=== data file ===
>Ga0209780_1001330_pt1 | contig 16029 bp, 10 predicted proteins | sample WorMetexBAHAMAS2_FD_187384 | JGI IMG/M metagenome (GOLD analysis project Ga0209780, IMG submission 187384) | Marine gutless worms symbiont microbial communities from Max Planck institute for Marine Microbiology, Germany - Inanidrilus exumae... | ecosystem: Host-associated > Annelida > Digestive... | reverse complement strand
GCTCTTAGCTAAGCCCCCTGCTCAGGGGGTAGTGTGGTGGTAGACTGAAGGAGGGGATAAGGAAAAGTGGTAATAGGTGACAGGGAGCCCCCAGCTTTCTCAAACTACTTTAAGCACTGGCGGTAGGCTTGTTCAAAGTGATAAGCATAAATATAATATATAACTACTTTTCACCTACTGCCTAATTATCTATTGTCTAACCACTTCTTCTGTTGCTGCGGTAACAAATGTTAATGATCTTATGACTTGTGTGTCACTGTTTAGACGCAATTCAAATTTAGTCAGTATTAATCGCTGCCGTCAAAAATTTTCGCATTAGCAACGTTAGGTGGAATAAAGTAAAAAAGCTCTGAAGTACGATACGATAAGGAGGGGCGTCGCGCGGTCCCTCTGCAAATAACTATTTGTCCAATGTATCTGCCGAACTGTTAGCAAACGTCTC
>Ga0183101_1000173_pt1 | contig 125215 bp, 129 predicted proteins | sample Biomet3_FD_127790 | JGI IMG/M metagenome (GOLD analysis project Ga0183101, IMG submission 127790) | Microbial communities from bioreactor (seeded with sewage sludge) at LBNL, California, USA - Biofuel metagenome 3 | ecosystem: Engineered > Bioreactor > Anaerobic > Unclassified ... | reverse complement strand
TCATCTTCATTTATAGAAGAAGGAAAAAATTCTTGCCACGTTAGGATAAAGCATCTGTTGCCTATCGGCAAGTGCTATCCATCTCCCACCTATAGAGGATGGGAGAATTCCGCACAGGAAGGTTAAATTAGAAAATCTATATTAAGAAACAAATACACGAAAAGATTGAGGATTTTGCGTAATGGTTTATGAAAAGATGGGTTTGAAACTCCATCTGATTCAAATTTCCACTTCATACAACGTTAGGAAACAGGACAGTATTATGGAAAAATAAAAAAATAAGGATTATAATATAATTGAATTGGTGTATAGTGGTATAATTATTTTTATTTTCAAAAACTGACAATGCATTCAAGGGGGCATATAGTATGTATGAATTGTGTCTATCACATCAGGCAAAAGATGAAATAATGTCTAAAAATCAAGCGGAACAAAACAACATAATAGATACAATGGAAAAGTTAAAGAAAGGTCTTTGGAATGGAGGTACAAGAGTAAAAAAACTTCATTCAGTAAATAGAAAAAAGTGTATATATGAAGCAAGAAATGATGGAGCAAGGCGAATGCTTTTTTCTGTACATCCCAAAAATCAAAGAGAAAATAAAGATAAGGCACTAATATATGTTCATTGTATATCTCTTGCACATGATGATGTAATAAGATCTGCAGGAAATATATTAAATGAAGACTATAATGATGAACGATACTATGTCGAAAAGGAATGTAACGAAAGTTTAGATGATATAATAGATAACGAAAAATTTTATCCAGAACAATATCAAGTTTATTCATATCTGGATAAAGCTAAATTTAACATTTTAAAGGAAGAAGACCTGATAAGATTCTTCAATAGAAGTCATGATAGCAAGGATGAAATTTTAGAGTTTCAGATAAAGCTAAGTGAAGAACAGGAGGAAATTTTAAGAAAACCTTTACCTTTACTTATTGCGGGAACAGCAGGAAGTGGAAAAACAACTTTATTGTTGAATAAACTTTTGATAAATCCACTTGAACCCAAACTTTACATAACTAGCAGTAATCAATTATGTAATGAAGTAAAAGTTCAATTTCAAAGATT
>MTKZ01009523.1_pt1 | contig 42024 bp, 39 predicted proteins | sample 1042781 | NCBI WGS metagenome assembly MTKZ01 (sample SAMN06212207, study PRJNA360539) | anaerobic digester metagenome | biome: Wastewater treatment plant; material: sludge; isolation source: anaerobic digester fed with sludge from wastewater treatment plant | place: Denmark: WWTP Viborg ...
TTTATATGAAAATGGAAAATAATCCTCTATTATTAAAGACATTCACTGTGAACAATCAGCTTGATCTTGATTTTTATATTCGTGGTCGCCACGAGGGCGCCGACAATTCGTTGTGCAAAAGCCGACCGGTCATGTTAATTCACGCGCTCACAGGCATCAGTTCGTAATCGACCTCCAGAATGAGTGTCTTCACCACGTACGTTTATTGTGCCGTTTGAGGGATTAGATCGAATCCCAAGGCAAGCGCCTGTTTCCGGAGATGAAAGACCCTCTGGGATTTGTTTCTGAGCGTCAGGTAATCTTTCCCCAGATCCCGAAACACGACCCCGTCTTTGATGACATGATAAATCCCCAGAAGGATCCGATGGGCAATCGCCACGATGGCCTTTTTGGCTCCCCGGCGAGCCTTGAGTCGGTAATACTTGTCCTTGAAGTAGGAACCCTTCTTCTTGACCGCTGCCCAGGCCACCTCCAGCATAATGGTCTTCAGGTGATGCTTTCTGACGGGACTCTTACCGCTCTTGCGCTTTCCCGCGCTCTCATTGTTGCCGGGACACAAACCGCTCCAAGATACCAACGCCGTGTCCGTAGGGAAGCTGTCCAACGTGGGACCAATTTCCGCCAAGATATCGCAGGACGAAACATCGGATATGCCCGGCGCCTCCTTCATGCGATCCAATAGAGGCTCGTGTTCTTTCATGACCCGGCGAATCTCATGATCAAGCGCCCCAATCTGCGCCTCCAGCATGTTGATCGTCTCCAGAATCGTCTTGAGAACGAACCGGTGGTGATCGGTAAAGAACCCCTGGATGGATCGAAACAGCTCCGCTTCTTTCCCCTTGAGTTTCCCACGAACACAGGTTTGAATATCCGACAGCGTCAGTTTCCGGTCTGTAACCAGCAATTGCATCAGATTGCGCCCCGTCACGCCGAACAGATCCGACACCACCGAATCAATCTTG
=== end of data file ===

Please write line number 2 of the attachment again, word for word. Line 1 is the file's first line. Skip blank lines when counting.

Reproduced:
GCTCTTAGCTAAGCCCCCTGCTCAGGGGGTAGTGTGGTGGTAGACTGAAGGAGGGGATAAGGAAAAGTGGTAATAGGTGACAGGGAGCCCCCAGCTTTCTCAAACTACTTTAAGCACTGGCGGTAGGCTTGTTCAAAGTGATAAGCATAAATATAATATATAACTACTTTTCACCTACTGCCTAATTATCTATTGTCTAACCACTTCTTCTGTTGCTGCGGTAACAAATGTTAATGATCTTATGACTTGTGTGTCACTGTTTAGACGCAATTCAAATTTAGTCAGTATTAATCGCTGCCGTCAAAAATTTTCGCATTAGCAACGTTAGGTGGAATAAAGTAAAAAAGCTCTGAAGTACGATACGATAAGGAGGGGCGTCGCGCGGTCCCTCTGCAAATAACTATTTGTCCAATGTATCTGCCGAACTGTTAGCAAACGTCTC